WWI, poetry, witness, trenches, France, Third Republic, exercices de style, écrivain-combattant, témoin, soldier-poet
This paper explores how the French trenches of WWI defined the act of witnessing. An examination of Third Republic grammar textbooks by Claude Augé shows how soldiers were predisposed to be receptive to trench newspapers' exhortations to become witnesses to the war experience. An analysis of these pedagogic reforms, paired with a close reading of trench newspapers, show why the broader term écrivain-combattant emerged in France, as opposed to soldier-poet in the British literary context.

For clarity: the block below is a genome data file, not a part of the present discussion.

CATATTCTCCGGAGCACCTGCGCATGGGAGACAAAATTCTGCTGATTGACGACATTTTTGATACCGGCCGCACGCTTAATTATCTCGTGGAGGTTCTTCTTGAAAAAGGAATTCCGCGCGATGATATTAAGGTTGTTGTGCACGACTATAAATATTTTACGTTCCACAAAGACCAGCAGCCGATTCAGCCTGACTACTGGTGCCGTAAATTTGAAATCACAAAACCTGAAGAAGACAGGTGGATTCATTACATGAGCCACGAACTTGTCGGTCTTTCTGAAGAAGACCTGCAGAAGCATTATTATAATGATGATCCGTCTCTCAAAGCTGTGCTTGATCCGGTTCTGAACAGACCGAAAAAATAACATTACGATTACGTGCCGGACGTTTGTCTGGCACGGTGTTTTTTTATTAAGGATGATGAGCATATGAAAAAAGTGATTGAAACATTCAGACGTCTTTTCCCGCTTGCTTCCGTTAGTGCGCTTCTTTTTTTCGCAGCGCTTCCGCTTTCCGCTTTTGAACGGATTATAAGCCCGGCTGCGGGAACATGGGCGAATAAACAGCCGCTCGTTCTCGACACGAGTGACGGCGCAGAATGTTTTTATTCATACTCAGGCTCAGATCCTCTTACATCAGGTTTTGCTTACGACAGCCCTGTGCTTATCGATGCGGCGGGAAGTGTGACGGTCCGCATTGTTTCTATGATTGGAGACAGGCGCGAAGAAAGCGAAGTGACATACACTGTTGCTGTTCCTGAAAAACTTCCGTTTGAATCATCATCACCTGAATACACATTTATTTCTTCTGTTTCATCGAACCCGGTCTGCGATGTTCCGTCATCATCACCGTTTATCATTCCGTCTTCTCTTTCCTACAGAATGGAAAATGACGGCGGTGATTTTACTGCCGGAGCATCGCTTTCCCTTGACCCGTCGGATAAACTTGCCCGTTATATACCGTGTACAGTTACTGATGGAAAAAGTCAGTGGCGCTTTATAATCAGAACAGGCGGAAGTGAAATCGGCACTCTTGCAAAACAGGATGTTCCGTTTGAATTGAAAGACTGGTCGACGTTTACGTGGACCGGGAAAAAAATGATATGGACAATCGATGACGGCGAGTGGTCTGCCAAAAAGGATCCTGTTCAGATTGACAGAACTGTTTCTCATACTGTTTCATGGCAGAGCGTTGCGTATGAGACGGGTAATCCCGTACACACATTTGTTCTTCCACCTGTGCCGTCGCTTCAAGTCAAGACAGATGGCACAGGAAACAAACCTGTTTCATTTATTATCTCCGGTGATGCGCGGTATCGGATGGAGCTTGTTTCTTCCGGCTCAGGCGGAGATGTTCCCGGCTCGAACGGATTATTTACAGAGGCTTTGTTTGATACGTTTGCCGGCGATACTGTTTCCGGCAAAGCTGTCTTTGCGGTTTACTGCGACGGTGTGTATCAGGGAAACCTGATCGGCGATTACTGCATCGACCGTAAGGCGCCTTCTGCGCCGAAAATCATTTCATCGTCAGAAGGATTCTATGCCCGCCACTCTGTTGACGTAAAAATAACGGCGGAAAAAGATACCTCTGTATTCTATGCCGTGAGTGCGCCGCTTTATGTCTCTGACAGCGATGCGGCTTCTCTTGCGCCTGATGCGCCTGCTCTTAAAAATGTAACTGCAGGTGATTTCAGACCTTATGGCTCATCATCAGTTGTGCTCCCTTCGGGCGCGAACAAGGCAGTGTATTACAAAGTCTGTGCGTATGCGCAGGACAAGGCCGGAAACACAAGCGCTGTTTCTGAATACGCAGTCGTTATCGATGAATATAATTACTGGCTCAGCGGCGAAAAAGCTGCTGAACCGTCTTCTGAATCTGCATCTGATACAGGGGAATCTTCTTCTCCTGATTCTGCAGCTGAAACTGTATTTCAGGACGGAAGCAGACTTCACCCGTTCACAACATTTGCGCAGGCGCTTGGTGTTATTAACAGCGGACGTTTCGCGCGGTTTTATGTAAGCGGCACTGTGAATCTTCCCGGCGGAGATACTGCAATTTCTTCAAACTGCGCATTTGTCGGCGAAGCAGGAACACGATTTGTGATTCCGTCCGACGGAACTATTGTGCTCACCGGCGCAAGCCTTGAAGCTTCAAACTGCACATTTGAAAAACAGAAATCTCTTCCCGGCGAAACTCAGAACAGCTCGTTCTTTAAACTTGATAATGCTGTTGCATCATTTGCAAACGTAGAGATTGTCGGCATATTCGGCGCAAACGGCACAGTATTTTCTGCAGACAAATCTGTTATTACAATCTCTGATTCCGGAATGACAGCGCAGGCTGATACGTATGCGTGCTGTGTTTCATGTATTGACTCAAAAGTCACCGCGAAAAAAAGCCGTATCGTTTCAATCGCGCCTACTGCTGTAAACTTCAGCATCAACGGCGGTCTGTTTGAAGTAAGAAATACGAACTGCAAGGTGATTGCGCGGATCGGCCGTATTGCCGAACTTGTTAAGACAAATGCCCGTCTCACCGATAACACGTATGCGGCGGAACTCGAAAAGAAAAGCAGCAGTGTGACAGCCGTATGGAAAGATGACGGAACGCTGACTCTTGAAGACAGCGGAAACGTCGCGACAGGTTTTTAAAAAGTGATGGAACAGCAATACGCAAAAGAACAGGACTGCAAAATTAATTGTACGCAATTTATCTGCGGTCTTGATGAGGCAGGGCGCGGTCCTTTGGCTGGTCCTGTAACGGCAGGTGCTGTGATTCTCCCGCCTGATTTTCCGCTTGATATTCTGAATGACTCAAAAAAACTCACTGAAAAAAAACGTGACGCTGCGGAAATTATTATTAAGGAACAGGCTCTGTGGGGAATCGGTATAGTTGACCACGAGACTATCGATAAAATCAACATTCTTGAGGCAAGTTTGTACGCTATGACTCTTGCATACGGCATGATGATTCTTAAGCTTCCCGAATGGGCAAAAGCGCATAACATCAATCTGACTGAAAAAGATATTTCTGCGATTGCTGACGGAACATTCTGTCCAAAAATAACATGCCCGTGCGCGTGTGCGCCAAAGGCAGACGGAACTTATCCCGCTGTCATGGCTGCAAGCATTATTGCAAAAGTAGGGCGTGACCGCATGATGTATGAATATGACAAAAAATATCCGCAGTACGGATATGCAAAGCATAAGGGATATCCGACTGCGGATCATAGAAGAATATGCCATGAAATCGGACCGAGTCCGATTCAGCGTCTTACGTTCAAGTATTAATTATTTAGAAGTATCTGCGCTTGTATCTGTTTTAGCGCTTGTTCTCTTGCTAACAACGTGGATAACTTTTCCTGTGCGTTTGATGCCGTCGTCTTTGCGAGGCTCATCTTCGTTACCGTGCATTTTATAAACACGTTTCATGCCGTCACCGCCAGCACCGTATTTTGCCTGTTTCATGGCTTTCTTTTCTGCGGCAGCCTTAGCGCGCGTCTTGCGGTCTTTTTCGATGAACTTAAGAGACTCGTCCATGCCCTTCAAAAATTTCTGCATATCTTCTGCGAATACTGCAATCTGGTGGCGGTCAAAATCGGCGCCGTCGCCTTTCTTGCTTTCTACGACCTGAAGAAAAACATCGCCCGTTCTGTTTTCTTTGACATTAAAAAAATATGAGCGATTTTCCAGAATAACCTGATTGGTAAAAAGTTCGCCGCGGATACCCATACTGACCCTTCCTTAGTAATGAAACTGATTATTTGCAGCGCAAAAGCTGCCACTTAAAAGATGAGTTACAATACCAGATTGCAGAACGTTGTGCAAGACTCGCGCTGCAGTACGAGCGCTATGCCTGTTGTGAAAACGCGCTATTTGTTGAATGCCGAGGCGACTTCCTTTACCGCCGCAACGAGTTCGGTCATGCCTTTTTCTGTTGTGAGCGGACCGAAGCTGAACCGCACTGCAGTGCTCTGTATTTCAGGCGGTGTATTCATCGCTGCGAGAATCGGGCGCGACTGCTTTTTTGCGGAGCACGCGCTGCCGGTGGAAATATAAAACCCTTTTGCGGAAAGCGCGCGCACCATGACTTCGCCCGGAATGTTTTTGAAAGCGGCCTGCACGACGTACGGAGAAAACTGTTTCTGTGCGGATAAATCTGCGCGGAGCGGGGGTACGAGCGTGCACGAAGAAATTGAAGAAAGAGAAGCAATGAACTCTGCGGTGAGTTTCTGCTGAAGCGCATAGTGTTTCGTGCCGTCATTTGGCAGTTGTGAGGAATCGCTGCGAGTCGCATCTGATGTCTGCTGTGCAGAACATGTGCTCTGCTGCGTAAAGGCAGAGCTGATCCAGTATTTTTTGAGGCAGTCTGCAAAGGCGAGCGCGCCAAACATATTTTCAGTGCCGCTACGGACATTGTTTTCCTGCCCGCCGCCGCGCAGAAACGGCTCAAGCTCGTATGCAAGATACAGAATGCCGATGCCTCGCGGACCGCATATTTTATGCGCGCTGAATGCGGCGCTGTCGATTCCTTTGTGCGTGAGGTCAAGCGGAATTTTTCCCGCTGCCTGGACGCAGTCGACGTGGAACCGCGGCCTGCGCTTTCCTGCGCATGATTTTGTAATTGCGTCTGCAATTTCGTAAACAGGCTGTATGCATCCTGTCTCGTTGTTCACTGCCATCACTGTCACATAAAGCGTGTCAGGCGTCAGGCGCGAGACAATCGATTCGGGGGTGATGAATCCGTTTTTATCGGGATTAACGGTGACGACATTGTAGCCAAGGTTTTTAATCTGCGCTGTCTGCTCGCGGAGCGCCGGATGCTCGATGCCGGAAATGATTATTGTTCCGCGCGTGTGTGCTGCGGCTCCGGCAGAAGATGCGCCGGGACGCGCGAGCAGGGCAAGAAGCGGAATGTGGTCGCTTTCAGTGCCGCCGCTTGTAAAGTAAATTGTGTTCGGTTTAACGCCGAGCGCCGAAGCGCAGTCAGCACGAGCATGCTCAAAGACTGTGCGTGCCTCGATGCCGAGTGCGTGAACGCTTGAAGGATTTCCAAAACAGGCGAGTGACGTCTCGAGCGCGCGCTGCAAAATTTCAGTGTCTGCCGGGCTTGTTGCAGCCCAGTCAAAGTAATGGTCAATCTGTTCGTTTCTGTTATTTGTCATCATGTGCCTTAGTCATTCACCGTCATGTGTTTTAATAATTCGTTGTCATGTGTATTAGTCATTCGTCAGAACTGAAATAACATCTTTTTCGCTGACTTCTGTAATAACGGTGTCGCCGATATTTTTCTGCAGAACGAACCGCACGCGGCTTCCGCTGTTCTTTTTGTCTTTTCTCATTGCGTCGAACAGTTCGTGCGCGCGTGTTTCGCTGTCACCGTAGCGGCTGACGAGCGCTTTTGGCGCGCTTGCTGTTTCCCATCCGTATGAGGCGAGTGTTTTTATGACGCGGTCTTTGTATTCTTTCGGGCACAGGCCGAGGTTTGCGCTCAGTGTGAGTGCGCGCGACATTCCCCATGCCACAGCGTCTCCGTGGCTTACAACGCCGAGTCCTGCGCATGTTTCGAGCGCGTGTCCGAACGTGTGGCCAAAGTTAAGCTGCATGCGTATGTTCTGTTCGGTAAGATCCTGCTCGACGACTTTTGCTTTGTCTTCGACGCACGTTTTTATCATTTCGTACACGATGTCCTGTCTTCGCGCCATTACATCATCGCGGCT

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Gleisner, Nichole T.
"Soldier-Poet or Écrivain-Combattant: How the French Trenches of World War I Defined Witnessing,"
Studies in 20th & 21st Century Literature:
2, Article 10.